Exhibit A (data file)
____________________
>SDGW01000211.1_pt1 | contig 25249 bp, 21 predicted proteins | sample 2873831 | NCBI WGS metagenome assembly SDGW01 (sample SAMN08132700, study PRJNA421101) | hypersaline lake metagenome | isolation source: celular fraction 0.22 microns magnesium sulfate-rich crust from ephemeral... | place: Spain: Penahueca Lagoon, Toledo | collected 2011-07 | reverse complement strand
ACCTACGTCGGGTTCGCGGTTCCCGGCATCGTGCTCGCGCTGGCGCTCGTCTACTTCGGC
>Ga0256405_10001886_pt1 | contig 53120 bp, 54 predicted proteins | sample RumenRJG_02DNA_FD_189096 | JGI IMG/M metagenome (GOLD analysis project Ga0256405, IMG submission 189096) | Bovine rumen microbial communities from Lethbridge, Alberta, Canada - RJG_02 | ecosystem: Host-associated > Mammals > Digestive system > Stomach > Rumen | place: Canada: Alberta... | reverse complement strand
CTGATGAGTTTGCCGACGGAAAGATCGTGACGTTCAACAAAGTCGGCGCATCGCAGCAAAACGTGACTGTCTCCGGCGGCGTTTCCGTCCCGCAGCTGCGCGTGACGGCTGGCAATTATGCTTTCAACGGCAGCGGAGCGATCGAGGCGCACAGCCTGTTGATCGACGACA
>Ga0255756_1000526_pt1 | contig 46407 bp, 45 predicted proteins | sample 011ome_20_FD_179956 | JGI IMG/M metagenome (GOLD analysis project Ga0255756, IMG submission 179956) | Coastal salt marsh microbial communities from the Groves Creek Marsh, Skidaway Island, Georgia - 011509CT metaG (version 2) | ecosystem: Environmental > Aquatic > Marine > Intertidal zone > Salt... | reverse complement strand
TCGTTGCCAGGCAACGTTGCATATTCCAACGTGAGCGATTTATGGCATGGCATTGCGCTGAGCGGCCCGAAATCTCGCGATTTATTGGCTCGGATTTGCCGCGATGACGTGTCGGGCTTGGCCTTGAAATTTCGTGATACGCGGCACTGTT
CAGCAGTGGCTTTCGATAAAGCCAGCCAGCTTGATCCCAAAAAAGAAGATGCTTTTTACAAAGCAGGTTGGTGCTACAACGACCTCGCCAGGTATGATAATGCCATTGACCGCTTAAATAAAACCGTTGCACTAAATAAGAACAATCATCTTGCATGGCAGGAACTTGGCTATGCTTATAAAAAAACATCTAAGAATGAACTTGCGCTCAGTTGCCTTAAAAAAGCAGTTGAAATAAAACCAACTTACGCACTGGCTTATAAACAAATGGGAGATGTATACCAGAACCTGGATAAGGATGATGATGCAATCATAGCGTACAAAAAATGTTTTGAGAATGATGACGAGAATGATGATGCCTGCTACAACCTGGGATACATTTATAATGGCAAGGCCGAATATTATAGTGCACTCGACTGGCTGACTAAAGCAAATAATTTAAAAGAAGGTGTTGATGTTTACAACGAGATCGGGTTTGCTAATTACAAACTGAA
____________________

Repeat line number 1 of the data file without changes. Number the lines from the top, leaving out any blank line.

>SDGW01000211.1_pt1 | contig 25249 bp, 21 predicted proteins | sample 2873831 | NCBI WGS metagenome assembly SDGW01 (sample SAMN08132700, study PRJNA421101) | hypersaline lake metagenome | isolation source: celular fraction 0.22 microns magnesium sulfate-rich crust from ephemeral... | place: Spain: Penahueca Lagoon, Toledo | collected 2011-07 | reverse complement strand